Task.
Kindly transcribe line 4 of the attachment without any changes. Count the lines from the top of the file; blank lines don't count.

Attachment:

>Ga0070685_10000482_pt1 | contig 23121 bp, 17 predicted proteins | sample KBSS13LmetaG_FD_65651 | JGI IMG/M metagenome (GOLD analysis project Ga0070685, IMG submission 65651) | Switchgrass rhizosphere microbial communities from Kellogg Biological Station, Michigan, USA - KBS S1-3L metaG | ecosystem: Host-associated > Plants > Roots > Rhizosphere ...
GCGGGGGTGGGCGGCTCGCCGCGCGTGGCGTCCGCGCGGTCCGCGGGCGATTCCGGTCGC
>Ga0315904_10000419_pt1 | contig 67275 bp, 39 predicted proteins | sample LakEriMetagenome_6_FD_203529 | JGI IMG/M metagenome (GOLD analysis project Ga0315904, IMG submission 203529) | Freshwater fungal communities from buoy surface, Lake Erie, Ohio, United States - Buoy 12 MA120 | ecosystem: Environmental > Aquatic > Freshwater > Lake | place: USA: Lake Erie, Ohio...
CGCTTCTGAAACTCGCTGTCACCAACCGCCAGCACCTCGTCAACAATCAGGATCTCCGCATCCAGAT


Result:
CGCTTCTGAAACTCGCTGTCACCAACCGCCAGCACCTCGTCAACAATCAGGATCTCCGCATCCAGAT